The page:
Subject: Strange fly with funky antenna and cricket legs
Geographic location of the bug: Southern California
Time: 10:54 AM EDT
Your letter to the bugman: What is this little bug?
Can’t identify it in any list of insects in southern California
How you want your letter signed: Thanks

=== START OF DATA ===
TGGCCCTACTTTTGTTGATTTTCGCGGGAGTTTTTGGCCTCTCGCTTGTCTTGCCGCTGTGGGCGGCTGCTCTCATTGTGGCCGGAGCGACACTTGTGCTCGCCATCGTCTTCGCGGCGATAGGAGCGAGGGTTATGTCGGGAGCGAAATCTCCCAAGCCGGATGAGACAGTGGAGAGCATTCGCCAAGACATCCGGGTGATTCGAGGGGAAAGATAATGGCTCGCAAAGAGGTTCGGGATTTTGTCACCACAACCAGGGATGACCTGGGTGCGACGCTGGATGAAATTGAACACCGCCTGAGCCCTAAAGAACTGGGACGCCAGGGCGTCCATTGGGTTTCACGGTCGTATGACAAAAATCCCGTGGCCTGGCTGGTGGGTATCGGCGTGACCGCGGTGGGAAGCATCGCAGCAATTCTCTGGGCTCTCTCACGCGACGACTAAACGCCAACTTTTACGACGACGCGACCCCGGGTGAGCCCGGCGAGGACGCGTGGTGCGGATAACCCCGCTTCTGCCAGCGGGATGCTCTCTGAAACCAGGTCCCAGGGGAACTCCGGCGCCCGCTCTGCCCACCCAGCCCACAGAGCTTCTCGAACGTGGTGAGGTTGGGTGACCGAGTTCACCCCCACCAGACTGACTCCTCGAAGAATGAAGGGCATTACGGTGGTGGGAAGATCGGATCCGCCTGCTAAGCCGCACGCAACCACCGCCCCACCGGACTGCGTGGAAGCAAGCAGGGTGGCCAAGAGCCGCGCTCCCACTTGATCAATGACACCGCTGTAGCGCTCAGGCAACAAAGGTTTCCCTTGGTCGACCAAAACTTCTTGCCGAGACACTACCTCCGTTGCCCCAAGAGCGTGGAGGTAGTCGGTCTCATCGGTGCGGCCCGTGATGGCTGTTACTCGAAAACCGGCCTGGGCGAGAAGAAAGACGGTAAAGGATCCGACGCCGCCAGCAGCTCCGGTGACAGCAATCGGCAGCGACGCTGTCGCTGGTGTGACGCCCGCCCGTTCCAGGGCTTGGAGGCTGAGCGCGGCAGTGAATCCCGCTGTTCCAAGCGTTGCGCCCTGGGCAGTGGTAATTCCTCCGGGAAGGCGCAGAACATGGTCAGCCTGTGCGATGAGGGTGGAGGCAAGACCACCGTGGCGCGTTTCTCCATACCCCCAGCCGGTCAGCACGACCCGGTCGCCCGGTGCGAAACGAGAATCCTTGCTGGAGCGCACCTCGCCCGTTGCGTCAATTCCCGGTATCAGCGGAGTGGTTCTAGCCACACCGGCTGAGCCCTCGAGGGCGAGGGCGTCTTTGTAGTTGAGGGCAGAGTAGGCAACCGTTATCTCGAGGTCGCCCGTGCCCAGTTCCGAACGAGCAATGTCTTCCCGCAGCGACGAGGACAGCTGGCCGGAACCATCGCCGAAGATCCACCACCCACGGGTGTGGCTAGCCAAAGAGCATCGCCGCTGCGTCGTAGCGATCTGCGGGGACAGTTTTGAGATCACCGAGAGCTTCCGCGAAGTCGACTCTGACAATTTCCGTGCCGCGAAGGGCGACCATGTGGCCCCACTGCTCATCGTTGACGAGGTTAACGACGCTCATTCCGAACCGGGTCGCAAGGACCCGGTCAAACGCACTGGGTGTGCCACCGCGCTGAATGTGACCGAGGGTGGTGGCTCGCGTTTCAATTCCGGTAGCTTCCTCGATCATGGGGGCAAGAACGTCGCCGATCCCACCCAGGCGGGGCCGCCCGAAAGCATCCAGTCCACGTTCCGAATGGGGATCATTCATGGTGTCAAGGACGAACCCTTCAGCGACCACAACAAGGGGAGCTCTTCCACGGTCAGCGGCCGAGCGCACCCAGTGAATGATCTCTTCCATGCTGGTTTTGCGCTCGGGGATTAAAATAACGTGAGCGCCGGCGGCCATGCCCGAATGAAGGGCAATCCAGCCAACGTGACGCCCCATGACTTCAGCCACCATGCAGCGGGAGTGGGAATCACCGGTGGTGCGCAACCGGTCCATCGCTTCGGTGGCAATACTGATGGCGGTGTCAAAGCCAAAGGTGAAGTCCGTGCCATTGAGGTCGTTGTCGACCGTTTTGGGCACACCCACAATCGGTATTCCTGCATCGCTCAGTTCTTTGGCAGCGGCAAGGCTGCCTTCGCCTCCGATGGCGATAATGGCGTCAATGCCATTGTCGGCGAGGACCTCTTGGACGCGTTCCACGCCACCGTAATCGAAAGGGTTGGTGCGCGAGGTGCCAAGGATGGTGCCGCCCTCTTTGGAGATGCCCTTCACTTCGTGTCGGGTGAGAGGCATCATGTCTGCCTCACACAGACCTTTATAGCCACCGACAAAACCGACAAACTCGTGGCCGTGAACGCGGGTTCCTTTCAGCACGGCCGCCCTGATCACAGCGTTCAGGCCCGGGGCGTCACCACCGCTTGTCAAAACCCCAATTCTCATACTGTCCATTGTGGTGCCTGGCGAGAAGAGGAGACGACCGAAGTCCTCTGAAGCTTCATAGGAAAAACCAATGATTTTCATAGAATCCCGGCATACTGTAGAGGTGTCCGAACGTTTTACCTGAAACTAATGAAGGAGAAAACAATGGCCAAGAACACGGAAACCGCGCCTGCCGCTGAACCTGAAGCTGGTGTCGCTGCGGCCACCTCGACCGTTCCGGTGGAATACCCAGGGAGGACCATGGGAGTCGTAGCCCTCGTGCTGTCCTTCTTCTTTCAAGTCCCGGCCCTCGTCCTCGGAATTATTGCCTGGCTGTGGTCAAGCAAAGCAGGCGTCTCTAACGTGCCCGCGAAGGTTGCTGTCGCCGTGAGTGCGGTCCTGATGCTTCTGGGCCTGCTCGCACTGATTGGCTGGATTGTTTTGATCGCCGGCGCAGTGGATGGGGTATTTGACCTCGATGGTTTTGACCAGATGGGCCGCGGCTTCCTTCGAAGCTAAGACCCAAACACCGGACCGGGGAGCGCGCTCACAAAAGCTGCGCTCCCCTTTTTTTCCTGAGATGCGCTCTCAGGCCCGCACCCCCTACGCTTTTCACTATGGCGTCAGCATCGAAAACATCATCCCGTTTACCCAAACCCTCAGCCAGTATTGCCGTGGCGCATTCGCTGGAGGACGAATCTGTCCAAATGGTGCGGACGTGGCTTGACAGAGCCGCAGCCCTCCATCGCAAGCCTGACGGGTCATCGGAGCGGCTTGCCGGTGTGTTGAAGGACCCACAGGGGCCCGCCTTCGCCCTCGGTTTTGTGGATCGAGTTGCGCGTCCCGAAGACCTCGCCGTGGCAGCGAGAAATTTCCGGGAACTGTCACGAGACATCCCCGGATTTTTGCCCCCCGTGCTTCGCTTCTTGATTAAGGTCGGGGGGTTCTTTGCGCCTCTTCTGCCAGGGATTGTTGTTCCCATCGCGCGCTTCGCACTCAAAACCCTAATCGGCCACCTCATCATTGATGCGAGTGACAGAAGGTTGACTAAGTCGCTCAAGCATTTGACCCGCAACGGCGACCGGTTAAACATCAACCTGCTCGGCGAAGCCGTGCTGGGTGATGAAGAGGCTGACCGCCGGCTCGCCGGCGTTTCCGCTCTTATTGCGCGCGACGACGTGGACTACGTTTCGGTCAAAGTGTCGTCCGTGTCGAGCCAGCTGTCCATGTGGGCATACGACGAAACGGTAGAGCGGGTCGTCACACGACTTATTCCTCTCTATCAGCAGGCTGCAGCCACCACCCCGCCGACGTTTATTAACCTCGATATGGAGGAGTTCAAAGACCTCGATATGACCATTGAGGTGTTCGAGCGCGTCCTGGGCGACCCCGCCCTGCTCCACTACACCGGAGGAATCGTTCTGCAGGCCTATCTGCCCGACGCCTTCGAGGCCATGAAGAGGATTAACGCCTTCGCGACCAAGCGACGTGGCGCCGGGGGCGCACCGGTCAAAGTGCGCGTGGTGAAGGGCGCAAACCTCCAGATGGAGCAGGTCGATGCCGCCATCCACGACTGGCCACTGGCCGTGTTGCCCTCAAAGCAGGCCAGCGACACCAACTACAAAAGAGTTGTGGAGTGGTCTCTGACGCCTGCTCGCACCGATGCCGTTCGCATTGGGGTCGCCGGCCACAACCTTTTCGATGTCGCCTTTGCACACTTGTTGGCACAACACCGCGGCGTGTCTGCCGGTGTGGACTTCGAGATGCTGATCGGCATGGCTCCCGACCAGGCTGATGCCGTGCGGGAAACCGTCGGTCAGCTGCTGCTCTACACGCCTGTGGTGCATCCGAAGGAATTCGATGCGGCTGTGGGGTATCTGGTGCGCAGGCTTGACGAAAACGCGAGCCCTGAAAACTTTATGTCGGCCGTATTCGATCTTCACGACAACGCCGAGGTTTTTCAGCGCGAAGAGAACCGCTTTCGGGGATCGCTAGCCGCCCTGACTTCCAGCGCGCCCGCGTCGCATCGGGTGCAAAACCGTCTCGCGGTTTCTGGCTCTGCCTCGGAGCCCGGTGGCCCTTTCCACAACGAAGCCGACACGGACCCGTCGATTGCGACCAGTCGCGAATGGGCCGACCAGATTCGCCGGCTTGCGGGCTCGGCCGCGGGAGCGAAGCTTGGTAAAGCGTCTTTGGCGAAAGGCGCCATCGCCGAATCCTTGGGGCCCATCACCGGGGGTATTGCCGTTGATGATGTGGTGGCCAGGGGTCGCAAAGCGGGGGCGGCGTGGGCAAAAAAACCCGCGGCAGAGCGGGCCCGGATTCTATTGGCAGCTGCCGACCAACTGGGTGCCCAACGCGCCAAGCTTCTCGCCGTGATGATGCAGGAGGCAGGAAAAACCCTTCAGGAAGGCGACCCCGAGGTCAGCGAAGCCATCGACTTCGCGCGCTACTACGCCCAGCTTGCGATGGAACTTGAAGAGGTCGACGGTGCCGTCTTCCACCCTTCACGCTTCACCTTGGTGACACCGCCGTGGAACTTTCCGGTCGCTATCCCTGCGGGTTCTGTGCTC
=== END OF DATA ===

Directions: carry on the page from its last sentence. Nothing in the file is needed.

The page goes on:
This is not a Fly. It is a Plant Bug in the family Miridae, but we are not certain of the species. We are currently having problems searching BugGuide, our go-to site for North American sightings, but we know from the past that many members of this family are predators and some feed on plants. There many species of Mirid Plant Bugs pictured on The Natural History of Orange County, and the one that looks most like your individual to us is Dicyphus hesperus, and according to the Natural History of Orange County: “Dicyphus hesperus is widely distributed over North America. It is a predator on pest insects including many species of whitefly, aphids, lepidopterans and mites. It is therefore used all over the world for control of pests on greenhouse and field vegetable crops. It has been especially successful for control of whitefly on greenhouse tomato crops.” We also did a web search with the key words “Miridae” and “Cannabis” and we located this Wikipedia page on the Potato Capsid, Closterotomus norvegicus, which states: “It can be found feeding on nettle, clover, and cannabis, as well as Compositae, potatoes, carrots and chrysanthemums. They prefer to feed on the flowers, buds and unripe fruit.” The same claim about the Potato Capsid and Cannabis is also posted on Photos of Insects in Cambridge. According to Cannabis Pests by J.M. McPartland: ” True bugs, like the Homopterans (aphids, leafhoppers, whiteflies), have piercing-sucking mouthparts and feed on plant sap. They feed predominately on leaves, but also suck on stems, flowering tops, and unripe seeds. Bugs, unlike most Homopterans, are outdoor problems. The southern green stink bug (Nezara viridula) feeds on marijuana in India (Cherian 1932), hemp leaves in Europe (Sorauer 1958) and hemp seeds in the USA (Hartowicz et al. 1971). Other examples include the tarnished plant bug (Lygus lineolaris), false chinch bug (Nysius ericae), and potato bug (Calocoris norvegicus). Liocoris tripustulatus has become an emergent pest in the Netherlands, where it feeds on pollen.” It is our observation that plant feeding True Bugs tend to aggregate while predators tend to hunt solo. Perhaps one of our readers will be able to confirm this identification. We are sorry we cannot say for certain if this is a predator or a plant feeding species.